New maps guarantee new faces at CapitolFive judges guaranteed there will be plenty of new faces at the Minnesota Capitol next year. A five-judge panel Tuesday redrew legislative district maps, pairing 46 of the state’s 201 lawmakers and creating 23 seats with no incumbent. “That is a good positive thing for people who say they want to throw the incumbents out,” said Representative Mary Murphy, DFL-Hermantown, the lead House redistricting Democrat.
By: Don Davis, Alexandria Echo Press
ST. PAUL -- Five judges guaranteed there will be plenty of new faces at the Minnesota Capitol next year.
A five-judge panel Tuesday redrew legislative district maps, pairing 46 of the state’s 201 lawmakers and creating 23 seats with no incumbent.
“That is a good positive thing for people who say they want to throw the incumbents out,” said Representative Mary Murphy, DFL-Hermantown, the lead House redistricting Democrat.
The new maps, required every 10 years to comply with U.S. Supreme Court and Minnesota Constitution requirements of equal representations among districts, emphasize a continued movement of Minnesotans from rural areas to the suburbs, particularly outer-ring suburbs known as exurbs.
Nowhere was that change more evident than northern Minnesota’s 5th District. Two Senate seats between Grand Rapids and Bemidji were combined into one. Also, four area state House seats were folded into two.
“There are six incumbents who are going to have to decide what is going to happen,” Murphy said.
Representative Sarah Anderson, R-Plymouth, said other rural areas suffered, too. The House redistricting chairwoman said she saw examples that judges “just grabbed a township here and a township there” to form a legislative district.
“It is a cost factor,” Anderson said, pointing to added expenses of conducting elections in several jurisdictions. “It is also hard on citizens.”
Voters identify themselves with the cities and counties where they live, Anderson added, but the judicial panel split too many communities.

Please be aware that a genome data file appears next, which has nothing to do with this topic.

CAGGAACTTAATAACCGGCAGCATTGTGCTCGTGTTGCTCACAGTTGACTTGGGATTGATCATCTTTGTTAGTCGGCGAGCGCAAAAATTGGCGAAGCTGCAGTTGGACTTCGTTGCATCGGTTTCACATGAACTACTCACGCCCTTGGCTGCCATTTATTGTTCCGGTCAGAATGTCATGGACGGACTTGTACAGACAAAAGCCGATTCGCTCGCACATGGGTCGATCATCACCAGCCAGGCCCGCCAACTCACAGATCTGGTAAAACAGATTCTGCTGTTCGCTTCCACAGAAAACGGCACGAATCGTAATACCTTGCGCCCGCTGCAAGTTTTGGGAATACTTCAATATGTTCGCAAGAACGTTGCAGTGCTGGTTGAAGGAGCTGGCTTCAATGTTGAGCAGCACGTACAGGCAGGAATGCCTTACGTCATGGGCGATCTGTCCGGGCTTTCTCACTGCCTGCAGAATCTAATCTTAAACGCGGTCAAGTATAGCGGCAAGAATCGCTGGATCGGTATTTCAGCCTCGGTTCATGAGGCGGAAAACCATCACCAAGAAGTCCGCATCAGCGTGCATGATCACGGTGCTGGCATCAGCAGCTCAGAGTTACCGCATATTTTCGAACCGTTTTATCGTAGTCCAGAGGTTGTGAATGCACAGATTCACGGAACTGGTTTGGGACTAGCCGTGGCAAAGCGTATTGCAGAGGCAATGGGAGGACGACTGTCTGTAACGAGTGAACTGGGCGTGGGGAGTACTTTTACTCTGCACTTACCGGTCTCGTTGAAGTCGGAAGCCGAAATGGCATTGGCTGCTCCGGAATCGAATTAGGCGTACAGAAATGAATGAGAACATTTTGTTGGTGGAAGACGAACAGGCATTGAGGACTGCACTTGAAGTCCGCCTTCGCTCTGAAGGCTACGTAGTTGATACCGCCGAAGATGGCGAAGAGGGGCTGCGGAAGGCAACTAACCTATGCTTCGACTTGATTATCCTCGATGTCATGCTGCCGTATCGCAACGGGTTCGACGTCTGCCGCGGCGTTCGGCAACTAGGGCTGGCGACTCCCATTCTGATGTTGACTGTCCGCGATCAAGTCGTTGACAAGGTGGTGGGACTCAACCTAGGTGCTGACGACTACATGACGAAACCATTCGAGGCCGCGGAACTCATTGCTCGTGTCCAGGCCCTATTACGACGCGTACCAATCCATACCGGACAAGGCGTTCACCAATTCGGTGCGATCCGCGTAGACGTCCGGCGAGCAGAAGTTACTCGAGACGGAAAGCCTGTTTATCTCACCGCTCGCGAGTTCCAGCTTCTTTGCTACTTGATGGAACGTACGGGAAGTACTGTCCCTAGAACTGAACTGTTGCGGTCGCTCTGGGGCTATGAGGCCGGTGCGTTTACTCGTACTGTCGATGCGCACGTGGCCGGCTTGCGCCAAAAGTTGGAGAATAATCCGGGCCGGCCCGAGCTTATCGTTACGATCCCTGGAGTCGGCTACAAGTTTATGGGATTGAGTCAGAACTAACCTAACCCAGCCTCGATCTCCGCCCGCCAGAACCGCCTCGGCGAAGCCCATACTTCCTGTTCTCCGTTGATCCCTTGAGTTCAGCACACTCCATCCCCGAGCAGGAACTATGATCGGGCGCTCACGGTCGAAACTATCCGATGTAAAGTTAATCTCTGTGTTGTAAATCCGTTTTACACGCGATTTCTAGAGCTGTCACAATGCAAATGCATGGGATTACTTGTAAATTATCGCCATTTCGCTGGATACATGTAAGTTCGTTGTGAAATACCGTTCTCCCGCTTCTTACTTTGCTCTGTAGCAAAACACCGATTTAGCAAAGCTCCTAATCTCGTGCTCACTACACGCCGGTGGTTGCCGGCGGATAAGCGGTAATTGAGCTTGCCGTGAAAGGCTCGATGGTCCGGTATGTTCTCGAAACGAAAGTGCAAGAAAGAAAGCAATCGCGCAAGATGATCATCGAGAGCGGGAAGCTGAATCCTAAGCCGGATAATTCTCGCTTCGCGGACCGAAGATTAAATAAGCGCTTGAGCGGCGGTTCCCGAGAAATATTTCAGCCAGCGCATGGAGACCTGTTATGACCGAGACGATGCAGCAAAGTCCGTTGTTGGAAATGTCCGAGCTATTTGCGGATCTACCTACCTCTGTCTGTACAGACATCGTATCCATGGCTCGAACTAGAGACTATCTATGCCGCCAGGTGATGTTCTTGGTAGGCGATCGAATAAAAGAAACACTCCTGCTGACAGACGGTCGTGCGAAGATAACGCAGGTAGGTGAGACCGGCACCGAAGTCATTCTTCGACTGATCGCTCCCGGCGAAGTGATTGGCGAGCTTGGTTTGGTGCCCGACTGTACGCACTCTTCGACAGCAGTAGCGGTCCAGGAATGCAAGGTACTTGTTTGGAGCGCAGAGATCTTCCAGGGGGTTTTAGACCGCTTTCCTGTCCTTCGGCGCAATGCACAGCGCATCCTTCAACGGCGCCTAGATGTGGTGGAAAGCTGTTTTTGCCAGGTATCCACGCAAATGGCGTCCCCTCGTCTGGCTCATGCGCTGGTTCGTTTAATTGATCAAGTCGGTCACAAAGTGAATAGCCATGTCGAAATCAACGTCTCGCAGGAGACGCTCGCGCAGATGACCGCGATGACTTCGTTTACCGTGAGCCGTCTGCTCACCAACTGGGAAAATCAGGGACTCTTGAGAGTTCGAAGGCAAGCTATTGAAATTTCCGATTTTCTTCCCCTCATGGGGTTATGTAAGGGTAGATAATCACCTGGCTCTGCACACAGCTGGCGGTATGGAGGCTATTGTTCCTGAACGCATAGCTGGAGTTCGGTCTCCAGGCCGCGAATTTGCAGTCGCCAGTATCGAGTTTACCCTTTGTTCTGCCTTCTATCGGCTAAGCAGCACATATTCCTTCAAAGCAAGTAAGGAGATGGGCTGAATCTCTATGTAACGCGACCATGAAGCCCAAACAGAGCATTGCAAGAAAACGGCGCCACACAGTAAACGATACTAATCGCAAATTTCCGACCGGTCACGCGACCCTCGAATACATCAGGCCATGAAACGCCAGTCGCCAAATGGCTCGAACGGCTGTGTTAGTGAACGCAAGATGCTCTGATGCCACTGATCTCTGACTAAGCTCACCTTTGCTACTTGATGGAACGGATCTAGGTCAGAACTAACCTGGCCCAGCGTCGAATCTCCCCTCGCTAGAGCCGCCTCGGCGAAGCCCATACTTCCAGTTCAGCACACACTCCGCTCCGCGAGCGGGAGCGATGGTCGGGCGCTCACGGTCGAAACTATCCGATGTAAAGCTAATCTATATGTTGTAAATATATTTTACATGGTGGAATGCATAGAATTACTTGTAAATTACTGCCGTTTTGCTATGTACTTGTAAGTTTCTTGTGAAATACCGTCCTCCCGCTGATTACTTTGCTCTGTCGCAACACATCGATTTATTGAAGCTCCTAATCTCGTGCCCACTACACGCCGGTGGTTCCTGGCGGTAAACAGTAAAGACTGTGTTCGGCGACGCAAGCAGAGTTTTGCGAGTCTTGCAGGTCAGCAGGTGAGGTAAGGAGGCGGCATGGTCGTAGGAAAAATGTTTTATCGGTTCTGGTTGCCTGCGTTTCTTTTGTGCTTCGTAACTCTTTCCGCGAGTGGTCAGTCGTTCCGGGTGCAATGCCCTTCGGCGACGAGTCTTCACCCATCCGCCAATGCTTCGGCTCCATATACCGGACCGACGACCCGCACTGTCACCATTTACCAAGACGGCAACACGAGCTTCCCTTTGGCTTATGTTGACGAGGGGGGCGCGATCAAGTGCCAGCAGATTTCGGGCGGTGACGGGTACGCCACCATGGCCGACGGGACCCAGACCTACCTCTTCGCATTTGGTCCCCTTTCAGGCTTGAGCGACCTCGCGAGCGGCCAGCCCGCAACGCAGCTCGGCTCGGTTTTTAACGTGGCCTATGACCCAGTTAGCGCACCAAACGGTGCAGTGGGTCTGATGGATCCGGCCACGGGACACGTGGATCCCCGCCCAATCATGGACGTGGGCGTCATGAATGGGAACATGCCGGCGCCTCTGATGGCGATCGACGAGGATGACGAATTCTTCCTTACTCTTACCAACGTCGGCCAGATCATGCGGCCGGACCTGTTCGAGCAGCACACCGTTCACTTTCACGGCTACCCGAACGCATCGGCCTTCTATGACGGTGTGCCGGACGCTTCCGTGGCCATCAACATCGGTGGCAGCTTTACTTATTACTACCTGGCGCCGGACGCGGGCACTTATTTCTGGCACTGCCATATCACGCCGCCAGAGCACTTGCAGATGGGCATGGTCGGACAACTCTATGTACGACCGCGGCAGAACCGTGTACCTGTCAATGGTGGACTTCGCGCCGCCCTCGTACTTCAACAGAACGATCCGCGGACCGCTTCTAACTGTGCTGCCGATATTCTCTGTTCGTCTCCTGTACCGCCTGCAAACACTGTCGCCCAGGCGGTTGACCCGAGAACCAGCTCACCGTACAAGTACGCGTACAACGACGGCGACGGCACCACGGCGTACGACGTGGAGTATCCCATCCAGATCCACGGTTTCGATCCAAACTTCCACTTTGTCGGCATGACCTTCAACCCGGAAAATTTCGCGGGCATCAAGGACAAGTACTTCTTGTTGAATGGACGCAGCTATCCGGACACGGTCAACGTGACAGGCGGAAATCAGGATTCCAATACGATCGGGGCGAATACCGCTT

In the northwest, Norman and Mahnomen counties long have been paired, but Anderson said she was surprised they now are split apart. As part of that decision, the judges put two Democratic incumbent representatives together in the area.
Anderson said the judges violated their own guidelines in several cases, such as avoiding splitting communities, but she would not go so far as to predict the maps would face court challenges.
Anderson said she did not know how the new maps would affect the political balance, saying that needed more study.
Senate Minority Leader Tom Bakk, DFL-Cook, was happy with the maps.
“I think we got a fair shake,” he said about Democrats, who he predicted have a better chance now of taking back control of the Senate.
Four of the eight new Senate seats with no incumbents had candidates within an hour of when the maps were released, giving Bakk hope for a good election this year.
Not everyone likes the maps.
“I am consoling some members who are not very happy,” Bakk said of those who are paired with other senators in new districts.
In coming days, some legislators and potential candidates may consider moving to a new district. A legislative candidate must live in the district at least six months before the November 6 election.
Each of Minnesota’s state Senate districts has about 79,000 people, twice that of a state House seat.
“The panel has established and utilized politically neutral redistricting principals that advance the interest of the collective public good and preserve the public’s confidence and perception of fairness in the redistricting process,” the judges wrote in their order.
The judicial panel’s order said that it did not try to protect incumbent legislators: “Election districts do not exist for the benefit of any particular legislator.”
Redistricting is more than political sport. The judges, given the task after the governor and legislators could not agree on new maps, made decisions that will go a long ways to determine how competitive races will be between usually conservative Republicans and mostly liberal Democrats.
Redistricting is required by two U.S. Supreme Court rulings and the Minnesota Constitution as a way to keep the same number of people in elected officials’ districts.
The 2010 census, used to draw Tuesday’s maps, showed a continued trend for rural Minnesotans to move to the suburbs. Many rural districts grew in physical size, while those around the Twin Cities shrunk.
Among those put in the same Senate districts are:
• Senators John Carlson, R-Bemidji, and Tom Saxhaug, DFL-Grand Rapids.
• Senators Bill Ingebrigtsen, R-Alexandria, and Gretchen Hoffman, R-Vergas.
• Senators Ted Lillie, R-Lake Elmo, and Ray Vanderveer, R-Forest Lake.
• Senators Gary Kubly, DFL-Granite Falls, and Joe Gimse, R-Willmar, were put in the same district, but Kubly has said he will not run again.
In the House, those lumped together in the same district include:
• Representatives Larry Howes, R-Walker, and John Persell, DFL-Bemidji.
• Representatives Carolyn McElfatrick, R-Deer River, and Tom Anzelc, DFL-Balsam Township.
• Representatives Roger Crawford, R-Mora, and Bill Hilty, DFL-Finlayson.
• Representatives Lyle Koenen, DFL-Clara City, and Andrew Falk, DFL-Murdock.
• Representative Mary Franson, R-Alexandria, and Mark Murdock, R-Otter Tail, would be in the same district, but Murdock already announced he will not run again.